Rank Insignia Previous Honoree ID Next Honoree ID

honoree image
First Name: Matthew

Last Name: Zeimer

Birthplace: Miles City, MT, USA

Gender: Male

Branch: Army (1784 - present)

Middle Name: Thomas

Date of Birth: 31 August 1988

Date of Death: 02 February 2007

Rank: Private

Years Served: 2006 - 2007
Matthew Thomas Zeimer

•  Iraq War (Operation Iraqi Freedom) (2003 - 2011)


Matthew Thomas Zeimer
Private, U.S. Army

Matthew Thomas Zeimer was born on 31 August 1988 in Miles City, MT, and lived all but three years of his life in that state. Matthew has a twin sister, Tonya.

Zeimer was a 2006 graduate of Dawson County High School, in Glendive, MT, where he participated in Choir and worked in the school's vocational education program, the Jobs for Montana Students Club. According to the teacher of his Government class, Patsy Ferco, serving in the military was his dream. She said he worked hard to join the military and took the military aptitude tests three or four times to get in because it was so important to him.

Matthew joined the U.S. Army on 13 June 2006 and received his Basic and Advanced Individual Training at Fort Sill, OK. After completing his initial training, Zeimer was allowed to return to his hometown of Glendive for Christmas, and received extra time off to help Army Recruiters at his alma mater, Dawson County High School. Friends said he was ‘gung-ho’ about serving in Iraq, telling them that was what he had trained for – that was the mission.

Zeimer was assigned to 3rd Battalion, 69th Armor Regiment, 1st Brigade Combat Team, 3rd Infantry Division, at Fort Stewart, GA, and he arrived at Fort Stewart on 18 December. He had missed the 1st Brigade's intensive four-week mission rehearsal in October, when 1,300 trainers and Iraqi role-players from the National Training Center at Fort Irwin, CA, came to Fort Stewart to recreate the most realistic combat training environment the Army offers. However, Matthew did attend Individual Replacement Training, a 10-day course that trains soldiers in weapons use, Iraqi cultural awareness, rules of war, first-aid, navigation and dealing with media.

The 1st Brigade Combat Team reportedly arrived in Iraq the last week of January 2007. At close to 0100 on Friday, 2 February 2007, Private Matthew Zeimer was at Combat Outpost Grant in central Ramadi, and he had been there for less than two hours. Suddenly, he and his fellow soldiers came under an intense and coordinated attack launched by insurgents from nearby buildings and streets.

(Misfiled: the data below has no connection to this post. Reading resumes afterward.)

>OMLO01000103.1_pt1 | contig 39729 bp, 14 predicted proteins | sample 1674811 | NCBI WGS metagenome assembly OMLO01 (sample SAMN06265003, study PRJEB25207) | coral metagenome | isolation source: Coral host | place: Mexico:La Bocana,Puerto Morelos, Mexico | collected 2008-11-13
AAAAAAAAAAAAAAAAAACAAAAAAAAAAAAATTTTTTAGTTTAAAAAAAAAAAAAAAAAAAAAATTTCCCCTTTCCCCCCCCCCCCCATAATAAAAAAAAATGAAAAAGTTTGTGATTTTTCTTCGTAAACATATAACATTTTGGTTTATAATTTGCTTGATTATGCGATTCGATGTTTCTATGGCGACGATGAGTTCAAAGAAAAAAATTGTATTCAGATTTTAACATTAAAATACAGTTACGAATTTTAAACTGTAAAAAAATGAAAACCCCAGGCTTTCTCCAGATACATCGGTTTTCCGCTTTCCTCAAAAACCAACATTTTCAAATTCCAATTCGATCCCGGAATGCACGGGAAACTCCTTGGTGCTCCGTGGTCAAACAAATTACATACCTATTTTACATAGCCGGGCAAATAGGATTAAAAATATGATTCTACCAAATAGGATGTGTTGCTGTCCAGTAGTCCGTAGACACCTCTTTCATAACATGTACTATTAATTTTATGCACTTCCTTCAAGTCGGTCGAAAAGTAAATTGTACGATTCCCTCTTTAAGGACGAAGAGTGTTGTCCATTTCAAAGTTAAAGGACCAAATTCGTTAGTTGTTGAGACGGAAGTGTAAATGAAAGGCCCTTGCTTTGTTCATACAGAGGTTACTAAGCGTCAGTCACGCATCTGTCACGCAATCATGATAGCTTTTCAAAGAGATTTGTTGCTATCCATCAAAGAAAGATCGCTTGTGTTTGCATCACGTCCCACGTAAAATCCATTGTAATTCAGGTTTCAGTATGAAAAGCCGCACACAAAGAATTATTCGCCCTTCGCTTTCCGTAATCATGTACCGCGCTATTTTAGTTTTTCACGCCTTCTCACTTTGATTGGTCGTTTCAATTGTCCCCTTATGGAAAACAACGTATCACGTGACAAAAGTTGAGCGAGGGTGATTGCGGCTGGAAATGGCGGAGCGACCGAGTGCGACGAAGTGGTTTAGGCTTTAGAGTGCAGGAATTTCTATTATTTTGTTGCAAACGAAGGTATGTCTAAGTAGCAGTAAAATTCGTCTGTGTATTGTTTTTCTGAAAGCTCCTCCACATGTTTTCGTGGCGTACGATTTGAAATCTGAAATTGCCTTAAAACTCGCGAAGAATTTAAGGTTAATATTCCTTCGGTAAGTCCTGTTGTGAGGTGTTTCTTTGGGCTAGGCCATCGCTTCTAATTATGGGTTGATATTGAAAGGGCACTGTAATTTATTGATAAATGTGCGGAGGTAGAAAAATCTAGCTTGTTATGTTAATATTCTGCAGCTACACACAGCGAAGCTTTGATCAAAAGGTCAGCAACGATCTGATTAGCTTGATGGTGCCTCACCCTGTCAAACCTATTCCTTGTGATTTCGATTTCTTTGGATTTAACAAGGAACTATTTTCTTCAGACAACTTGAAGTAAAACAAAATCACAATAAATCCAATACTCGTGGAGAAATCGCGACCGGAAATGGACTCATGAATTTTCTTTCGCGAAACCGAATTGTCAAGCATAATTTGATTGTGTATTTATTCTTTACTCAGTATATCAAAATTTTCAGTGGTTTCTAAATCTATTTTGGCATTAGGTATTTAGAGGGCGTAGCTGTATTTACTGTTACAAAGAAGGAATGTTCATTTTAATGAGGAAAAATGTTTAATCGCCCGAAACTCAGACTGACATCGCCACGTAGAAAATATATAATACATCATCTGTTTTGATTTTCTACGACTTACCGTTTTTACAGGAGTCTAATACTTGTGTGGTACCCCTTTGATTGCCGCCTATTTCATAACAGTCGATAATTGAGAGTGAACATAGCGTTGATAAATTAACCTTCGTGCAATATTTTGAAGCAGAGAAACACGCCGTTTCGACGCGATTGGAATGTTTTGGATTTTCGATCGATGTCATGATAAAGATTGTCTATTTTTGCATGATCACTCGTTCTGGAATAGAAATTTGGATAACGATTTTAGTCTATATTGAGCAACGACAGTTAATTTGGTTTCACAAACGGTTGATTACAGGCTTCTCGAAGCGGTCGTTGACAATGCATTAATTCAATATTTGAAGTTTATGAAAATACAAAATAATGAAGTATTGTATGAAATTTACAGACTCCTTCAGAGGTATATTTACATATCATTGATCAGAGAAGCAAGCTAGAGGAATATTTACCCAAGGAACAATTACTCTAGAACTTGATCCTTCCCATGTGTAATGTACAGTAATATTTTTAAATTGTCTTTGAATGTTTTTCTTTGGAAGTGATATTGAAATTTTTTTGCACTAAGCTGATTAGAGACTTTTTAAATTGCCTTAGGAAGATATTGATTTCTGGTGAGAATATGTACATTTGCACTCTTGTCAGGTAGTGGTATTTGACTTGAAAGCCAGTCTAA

Zeimer was with Specialist Alan Eugene McPeek who was spending what was supposed to be his last night at Combat Outpost Grant. SPC McPeek was just days away from completing his 14-month tour in Iraq, and PV2 Zeimer was one of the 3rd Infantry Division members set to replace him and the other outgoing soldiers that had completed their tours.

McPeek, 20, and Zeimer, 18, ran together to the roof of the outpost to fight the insurgents. McPeek, the veteran, coached Zeimer and stood shoulder-to-shoulder with the young Private as they fought for their lives. But a shot fired from what commanders initially believed was a recoilless rifle, blasted through the reinforced concrete wall near McPeek and Zeimer. The impact killed them both.

Medals and Awards

Bronze Star Medal
Purple Heart
National Defense Service Medal
Iraq Campaign Medal


Private Matthew Thomas Zeimer, who was killed in Iraq on 2 February 2007, was laid to rest at Dawson County Cemetery in Glendive, Dawson County, MT, with full military honors.

Subsequent Investigation

According to Army officials in April 2007, the unit commanders in Iraq did not at first suspect that Private Zeimer and Specialist McPeek were killed by U.S. forces. However, an investigation by the unit concluded that might have been the case.

The investigation found that the two men were killed by tank fire from a second Army outpost after insurgents engaged both outposts from numerous locations. The tank gunner and commander thought they were taking on the enemy position, the investigation concluded.

The deaths were not a result of negligence, the investigators said. Instead, "a series of decisions and actions by both the tank crews and their command, taken collectively, fell short of the high expectations we have of our soldiers and their leaders." It was not immediately clear whether the tank crews and their command were reprimanded by the Army.

The report said their decisions and actions "directly created the conditions which caused this accident, including deficiencies in training, manning, mission preparation, target validation procedures, and tactical level friendly force marking that, if addressed and corrected, can limit fratricide such as this in the future."

The author of the report, whose name was omitted, said all parties acted prudently and genuinely and attempted to fire only at Army targets. "Although I find that corrective action is required for tank team and crews to learn from the errors made in this incident, I do not find the errors of the (tank commander) or others to be actionable or criminal," the investigator wrote.

An Army spokeswoman said she could not say whether anyone was reprimanded.

"The fact that these soldiers died as a result of fratricide in no way diminishes their sacrifice,"

Major Anne Edgecomb said. "These two young men served their country honorably and courageously. As with all soldiers who have paid the ultimate price, their deaths were tragic."

Most names were blacked out in the report, other than those of the two men who died. The investigators point out that some of their findings were disputed by those involved, but say their perceptions could have been fuzzy because they were not interviewed immediately about the incident.

Honoree ID: 6743   Created by: MHOH




Honoree Photos

honoree imagehonoree imagehonoree image

honoree imagehonoree image

honoree image